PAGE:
By Dr. Ron Eaker
At first I was mad. Then I was embarrassed. Then I was plain old frustrated. I had just come from a lecture where my world was upended. Maybe that’s a bit melodramatic, but, what I discovered was disturbing.
For the last 40 years of conscious adult life, (I consider myself brain dead and uninformed until I was at least 20) I had been indoctrinated by the concept that eating fat and meat was tantamount to gorging on pork drippings. I thought my proclivity towards vegetarianism was based on science and common sense. After all, have you ever seen a fat vegan? I was focused on the 2% body fat that these meat-shunners tended to espouse. I equated skinny with healthy. I know now that this is somewhat like corresponding an English accent with a high-level education, which ain’t necessarily so!
Granted, there are a lot of skinny folks who are fairly healthy and there are a lot of fat folks who are very sick. But there are also some thin people who are sick as colicky sheep and various plump people who are healthier than a hound dog with a pork chop collar. So fact number one that blew through my narrow preconceptions: what we look like on the outside has very little correlation to what we look like on the inside. It’s way more complicated than that. Statistically, it is more likely for you to have diabetes, heart disease, stroke, cancer and a wide range of other illnesses if you are seriously overweight. So, I am not advocating being heavy. It’s just that moderation from both ends seems to be the ideal. It’s not healthy to be normal weight and “over-fat” on the inside.
Fact number two is that sugar along with his devil twin insulin is the root of all evil, not money. Too much money makes you suffer from exuberant luxury and terminal opulence. Too much sugar? You die. We have been bamboozled by years of false teachings regarding nutrition. And unfortunately, the overlords of the medical/nutritional/industrial complex are largely responsible for perpetuating the myth. I have swallowed this gospel hook, line and lard and have preached for thirty years that a low-fat diet is the holy grail of health. I have since come to understand that this is simply hubristic gobbledygook.
Firstly, it is astonishingly simplistic. The mechanics of metabolism would make a Swiss watchmaker jealous. And limiting one class of nutrients as the cure to world ills is dangerously dogmatic and simply wrong. When momma said to eat a balanced diet those many years ago, she was right. Moderation in all and nothing in excess… except maybe more Star Wars sequels.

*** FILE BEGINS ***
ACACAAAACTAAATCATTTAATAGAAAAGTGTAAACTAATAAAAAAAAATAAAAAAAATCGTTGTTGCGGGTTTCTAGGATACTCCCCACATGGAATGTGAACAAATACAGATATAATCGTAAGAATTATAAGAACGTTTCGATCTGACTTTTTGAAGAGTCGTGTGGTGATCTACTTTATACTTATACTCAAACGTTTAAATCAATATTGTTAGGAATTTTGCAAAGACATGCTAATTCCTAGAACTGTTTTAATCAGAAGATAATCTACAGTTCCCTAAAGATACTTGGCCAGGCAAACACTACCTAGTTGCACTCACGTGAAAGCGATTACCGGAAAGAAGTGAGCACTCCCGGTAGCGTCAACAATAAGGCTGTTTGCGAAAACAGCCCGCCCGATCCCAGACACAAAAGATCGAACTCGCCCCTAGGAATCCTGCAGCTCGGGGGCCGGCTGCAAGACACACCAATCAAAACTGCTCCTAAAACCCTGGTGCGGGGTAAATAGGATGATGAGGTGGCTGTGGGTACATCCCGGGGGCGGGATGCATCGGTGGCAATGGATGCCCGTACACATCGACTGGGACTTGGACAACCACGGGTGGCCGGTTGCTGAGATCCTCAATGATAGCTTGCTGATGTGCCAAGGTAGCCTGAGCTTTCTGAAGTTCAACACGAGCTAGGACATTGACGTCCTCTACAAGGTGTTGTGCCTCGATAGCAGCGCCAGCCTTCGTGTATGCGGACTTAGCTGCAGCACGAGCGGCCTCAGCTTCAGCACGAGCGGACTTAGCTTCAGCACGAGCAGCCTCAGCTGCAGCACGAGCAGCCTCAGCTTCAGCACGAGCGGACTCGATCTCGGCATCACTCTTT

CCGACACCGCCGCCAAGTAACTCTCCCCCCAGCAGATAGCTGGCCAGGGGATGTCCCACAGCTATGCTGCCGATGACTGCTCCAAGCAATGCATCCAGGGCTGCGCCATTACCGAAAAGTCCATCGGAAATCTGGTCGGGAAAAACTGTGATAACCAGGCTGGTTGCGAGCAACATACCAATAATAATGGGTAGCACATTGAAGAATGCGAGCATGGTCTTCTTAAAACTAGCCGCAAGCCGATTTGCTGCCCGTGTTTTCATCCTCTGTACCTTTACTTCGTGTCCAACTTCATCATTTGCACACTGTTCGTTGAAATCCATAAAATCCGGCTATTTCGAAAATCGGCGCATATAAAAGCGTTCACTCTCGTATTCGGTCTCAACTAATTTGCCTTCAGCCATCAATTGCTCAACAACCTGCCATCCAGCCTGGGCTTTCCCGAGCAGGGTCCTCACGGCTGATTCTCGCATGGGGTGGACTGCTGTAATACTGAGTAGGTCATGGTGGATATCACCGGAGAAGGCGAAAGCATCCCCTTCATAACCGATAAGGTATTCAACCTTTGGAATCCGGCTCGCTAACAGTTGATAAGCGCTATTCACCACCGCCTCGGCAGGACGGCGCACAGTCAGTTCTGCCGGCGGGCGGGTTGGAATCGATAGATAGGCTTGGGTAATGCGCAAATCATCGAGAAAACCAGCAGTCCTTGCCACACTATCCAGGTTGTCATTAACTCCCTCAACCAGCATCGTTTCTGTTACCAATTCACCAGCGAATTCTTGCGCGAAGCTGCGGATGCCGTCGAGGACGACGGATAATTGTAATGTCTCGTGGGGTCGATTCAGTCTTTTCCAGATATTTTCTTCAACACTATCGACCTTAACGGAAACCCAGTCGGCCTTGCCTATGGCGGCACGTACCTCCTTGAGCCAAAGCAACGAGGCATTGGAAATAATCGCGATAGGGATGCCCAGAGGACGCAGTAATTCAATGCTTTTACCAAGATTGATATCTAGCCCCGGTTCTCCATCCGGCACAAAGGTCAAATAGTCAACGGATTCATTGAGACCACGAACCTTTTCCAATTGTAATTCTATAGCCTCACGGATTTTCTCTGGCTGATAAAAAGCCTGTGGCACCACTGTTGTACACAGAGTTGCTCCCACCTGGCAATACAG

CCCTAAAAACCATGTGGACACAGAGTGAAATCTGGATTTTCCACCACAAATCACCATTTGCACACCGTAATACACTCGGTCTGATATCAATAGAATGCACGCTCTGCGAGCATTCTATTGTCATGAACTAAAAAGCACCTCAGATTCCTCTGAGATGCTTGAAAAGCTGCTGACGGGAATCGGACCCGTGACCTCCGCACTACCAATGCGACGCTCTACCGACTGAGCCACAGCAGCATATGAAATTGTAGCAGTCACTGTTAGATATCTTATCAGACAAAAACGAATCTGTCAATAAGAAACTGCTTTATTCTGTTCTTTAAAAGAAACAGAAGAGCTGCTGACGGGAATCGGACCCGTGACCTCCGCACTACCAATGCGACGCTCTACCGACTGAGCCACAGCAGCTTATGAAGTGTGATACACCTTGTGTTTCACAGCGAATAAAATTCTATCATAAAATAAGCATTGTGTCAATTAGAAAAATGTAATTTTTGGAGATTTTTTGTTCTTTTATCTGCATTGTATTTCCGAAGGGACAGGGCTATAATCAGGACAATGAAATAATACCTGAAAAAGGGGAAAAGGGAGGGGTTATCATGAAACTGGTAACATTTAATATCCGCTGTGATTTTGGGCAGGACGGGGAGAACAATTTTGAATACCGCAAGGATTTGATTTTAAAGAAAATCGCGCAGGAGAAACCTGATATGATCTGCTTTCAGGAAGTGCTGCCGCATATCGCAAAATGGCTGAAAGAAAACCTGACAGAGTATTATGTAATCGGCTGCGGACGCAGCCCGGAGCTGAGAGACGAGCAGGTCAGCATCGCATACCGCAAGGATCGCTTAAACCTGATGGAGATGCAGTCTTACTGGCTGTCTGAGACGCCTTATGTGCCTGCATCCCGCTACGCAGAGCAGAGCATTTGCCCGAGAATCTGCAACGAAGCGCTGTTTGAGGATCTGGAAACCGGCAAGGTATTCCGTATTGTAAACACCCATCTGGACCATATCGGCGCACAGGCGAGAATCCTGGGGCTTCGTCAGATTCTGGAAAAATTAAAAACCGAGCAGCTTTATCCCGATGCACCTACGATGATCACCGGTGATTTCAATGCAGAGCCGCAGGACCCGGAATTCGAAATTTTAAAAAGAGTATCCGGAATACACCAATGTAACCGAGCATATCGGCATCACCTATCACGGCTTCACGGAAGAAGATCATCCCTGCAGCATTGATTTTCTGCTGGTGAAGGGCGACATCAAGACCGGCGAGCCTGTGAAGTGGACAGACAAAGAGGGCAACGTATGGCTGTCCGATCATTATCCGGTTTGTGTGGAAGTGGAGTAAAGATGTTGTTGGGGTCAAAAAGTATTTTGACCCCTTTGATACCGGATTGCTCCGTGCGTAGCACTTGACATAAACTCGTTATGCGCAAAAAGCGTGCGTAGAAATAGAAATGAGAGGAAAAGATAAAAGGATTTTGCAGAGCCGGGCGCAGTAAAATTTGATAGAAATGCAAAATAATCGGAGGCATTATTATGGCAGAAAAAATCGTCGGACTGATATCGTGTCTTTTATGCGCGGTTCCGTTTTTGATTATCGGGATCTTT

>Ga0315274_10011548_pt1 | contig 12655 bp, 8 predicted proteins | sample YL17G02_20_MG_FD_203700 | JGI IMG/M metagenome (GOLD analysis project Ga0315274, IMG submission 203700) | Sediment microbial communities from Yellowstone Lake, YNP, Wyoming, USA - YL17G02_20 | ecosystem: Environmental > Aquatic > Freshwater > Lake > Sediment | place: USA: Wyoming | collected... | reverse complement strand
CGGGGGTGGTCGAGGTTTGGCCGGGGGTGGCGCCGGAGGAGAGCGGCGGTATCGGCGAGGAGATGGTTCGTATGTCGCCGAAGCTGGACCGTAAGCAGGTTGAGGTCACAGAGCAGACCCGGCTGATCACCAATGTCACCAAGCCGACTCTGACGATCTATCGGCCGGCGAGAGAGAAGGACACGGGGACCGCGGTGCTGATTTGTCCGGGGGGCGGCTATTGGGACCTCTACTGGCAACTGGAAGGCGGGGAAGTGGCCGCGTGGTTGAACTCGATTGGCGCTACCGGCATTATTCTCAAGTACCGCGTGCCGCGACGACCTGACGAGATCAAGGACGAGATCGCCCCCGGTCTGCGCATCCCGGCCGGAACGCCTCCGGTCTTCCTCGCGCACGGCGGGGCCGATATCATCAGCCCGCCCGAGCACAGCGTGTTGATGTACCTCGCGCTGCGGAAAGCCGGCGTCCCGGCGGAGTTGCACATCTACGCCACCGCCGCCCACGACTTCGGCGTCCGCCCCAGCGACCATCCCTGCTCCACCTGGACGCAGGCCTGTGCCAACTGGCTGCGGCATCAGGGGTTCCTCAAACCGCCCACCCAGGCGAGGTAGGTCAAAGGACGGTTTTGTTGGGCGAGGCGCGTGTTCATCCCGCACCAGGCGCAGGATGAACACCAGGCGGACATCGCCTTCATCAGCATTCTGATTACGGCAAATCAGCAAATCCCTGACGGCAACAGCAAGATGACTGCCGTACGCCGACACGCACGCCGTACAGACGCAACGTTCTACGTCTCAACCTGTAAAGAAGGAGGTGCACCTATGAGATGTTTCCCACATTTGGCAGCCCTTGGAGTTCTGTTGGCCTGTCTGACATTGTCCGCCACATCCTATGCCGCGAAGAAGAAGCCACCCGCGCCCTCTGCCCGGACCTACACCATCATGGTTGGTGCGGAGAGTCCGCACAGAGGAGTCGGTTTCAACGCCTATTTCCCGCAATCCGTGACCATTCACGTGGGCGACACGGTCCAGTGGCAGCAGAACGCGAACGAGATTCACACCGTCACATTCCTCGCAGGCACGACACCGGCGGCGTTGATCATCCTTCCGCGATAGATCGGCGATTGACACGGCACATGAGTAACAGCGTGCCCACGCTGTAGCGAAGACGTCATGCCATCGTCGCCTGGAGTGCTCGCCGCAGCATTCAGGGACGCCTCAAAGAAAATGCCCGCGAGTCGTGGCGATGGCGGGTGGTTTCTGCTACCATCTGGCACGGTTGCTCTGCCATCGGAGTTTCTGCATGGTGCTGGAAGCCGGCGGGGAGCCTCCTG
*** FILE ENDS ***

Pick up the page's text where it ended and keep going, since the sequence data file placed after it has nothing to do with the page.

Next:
Secondly, sometimes something thought of as good can actually turn out to be bad. There was an old Greek philosopher— it’s hard to remember which— who said “everything in moderation, nothing in excess”. It was known as the Greek Ideal. In this case, it refers to our old friend insulin. This pancreatic hormone does a lot of good when present in small quantities. It regulates blood sugar and prevents your serum from becoming molasses. But when there is too much over a long time, bad things happen. Insulin resistance, like the French resistance, leads to death and destruction. The insulin problem is at the root of many maladies such as diabetes, obesity, hypertension and impotence. So, if you control the sugar then you control the insulin. And in this particular sense sugar is synonymous with carbohydrates. You can’t lump all carbohydrates together, just as you can’t lump all college professors together. Some are good, some are bad and some just smell funny (it is the same for carbohydrates). The key is identifying which carbs elevate insulin most and to avoid those as you would a multi-level marketer. Increase your protein and even your unsaturated fat, but limit carbs if you want to have a long and happy life.
Thus, my new, simplistic nutritional mantra: eat balanced meals, lower your trans-fats and sugar intakes, and load up on fiber.
This article appears in the February 2020 issue of Augusta Family Magazine.
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